Charles Schwab Investment Management sent out a letter to clients and shareholders Friday morning announcing changes to its money market fund lineup. The big change is that Schwab, which has mostly retail assets to begin with, will convert its Institutional shares to retail so that it's offering are entirely retail; it will also convert one of its small Prime funds, Money Market Portfolio, to Government. Schwab is the 7th largest money fund manager in the US with $160.1 billion in assets. The three funds that are changing -- Schwab Value Advantage Money Fund, Institutional Shares; Schwab Value Advantage Money Fund, Institutional Prime Shares; and Schwab Municipal Money Fund, Institutional Shares -- represent about $3.2 billion. (See also the press release, "Charles Schwab Investment Management Changes Money Market Fund Line-up," and see our previous News, "‚ÄčSchwab Shifting MMF Sweeps to Bank.")

The letter says, "Last year, the U.S. Securities and Exchange Commission (SEC) implemented a series of changes to the regulations that govern money market funds (MMFs). The purpose of these changes is two-fold -- to increase fund liquidity and protect investors. Money market funds represent the largest pool of client assets managed by Charles Schwab Investment Management, and we remain committed to offering and managing money market funds."

It continues, "Because our money market funds primarily serve the needs of retail investors, most of our clients will not be meaningfully impacted by the new regulations. We will continue to offer a robust product suite that includes prime, municipal, and government money market funds. Transparency and clarity are important to us and our shareholders, and we'd like to provide you with some background on what is changing for this category of product and how."

Schwab tells us, "The changes affect money market funds in three ways: New categories and eligibility requirements for retail money market funds. The SEC has created a new definition of "retail money market funds" with restrictions on the type of client who can invest in them. New requirements for fund valuation. Retail money market funds will continue to be permitted to transact at a constant net asset value (NAV) of $1.00 per share, but institutional money market funds must convert to a variable NAV. New methods to manage fund redemptions. Money market funds will now be able to deploy new tools to stem heavy redemptions during times of market stress and tight liquidity, giving them the ability to impose liquidity fees and/or suspend redemptions (also known as redemption gates)."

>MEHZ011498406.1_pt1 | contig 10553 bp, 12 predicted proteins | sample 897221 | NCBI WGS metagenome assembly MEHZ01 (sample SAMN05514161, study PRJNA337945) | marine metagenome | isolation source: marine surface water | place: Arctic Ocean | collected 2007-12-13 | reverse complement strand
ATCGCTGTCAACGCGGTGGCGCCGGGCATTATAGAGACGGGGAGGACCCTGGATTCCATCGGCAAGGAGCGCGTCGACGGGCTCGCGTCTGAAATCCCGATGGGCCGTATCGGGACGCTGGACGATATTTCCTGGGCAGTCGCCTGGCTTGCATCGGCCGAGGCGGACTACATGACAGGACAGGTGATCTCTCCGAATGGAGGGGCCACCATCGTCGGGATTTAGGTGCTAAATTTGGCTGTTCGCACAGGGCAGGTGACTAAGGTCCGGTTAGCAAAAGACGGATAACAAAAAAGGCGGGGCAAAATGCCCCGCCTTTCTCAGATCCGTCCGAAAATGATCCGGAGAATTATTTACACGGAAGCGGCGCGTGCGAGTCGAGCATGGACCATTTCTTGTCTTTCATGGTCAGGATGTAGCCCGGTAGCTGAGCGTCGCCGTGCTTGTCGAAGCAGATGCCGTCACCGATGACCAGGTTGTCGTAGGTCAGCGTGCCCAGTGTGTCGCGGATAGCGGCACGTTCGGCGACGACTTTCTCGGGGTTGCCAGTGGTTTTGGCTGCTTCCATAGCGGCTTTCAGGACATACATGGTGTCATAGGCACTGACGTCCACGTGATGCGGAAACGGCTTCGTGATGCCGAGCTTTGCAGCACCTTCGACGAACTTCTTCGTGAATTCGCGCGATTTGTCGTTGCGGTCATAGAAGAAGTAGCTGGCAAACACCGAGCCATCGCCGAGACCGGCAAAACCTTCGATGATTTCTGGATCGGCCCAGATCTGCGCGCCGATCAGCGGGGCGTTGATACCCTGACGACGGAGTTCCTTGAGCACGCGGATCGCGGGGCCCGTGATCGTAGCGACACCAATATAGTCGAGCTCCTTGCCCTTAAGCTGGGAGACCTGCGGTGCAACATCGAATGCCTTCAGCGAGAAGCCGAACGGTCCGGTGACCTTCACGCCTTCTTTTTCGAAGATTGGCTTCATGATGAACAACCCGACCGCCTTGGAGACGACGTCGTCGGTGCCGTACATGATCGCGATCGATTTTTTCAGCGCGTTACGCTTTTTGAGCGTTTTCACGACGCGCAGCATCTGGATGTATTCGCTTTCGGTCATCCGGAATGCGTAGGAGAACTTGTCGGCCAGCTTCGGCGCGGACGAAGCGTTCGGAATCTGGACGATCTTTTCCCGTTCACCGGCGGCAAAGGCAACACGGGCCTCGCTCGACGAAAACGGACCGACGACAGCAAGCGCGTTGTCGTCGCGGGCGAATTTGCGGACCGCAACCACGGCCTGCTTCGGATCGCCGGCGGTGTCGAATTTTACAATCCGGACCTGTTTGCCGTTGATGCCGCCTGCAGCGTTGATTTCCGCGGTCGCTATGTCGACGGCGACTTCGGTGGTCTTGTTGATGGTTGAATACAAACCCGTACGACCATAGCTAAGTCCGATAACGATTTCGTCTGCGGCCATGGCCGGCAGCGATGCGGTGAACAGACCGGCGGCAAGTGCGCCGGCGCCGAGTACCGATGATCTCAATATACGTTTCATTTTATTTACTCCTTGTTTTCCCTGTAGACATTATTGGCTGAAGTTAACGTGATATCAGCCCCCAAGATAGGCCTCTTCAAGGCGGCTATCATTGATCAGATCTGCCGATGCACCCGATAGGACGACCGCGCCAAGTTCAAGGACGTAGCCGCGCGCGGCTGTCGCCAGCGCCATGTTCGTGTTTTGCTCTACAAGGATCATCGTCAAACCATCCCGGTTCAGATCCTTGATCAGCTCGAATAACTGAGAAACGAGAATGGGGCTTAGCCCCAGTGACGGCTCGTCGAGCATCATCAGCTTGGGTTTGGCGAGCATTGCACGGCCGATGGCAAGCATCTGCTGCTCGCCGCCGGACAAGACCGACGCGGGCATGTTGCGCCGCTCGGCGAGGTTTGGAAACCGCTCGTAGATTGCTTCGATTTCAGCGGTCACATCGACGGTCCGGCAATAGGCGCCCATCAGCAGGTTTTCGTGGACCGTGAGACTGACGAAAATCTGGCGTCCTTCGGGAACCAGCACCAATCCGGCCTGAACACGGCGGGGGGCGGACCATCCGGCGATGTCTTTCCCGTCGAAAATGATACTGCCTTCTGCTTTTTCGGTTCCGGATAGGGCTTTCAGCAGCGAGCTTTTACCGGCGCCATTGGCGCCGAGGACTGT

Further, they say, "While our investing discipline remains unchanged, we are announcing a number of changes to our product suite in order to satisfy these new requirements. Going forward, Schwab will categorize its money market funds as follows: All Schwab Prime and Municipal Money Market Funds plan to qualify as "retail money market funds" by October 14, 2016, will continue to seek to maintain a constant NAV of $1.00 per share and will only be available to "natural persons" which includes individuals, certain trusts, and certain retirement accounts), and participant-directed defined contribution plan accounts. These funds will be subject to potential liquidity fees and redemption gates in periods of exceptional market volatility."

The letter adds, "Effective October 9, 2015, three Schwab Money Market Fund share classes are renamed. The Schwab Value Advantage Money Fund - Institutional Shares will be renamed Schwab Value Advantage Money Fund - Premier Shares. Schwab Value Advantage Money Fund - Institutional Prime Shares will be renamed Schwab Value Advantage Money Fund - Ultra Shares. Schwab Municipal Money Fund - Institutional Shares will be renamed Schwab Municipal Money Fund - Premier Shares."

It continues, "All Schwab Government Money Funds intend to qualify as "government money market funds" as of April 14, 2016 according to the SEC's new definition of such funds, and will continue to seek to maintain a constant NAV of $1.00 per share. The Schwab Money Market Portfolio also intends to convert to a "government money market fund" as of April 14, 2016, and will continue to seek to maintain a constant NAV of $1.00 per share. None of these funds will be adopting a policy to implement liquidity fees or redemption gates at this time."

Email This Article




Use a comma or a semicolon to separate

captcha image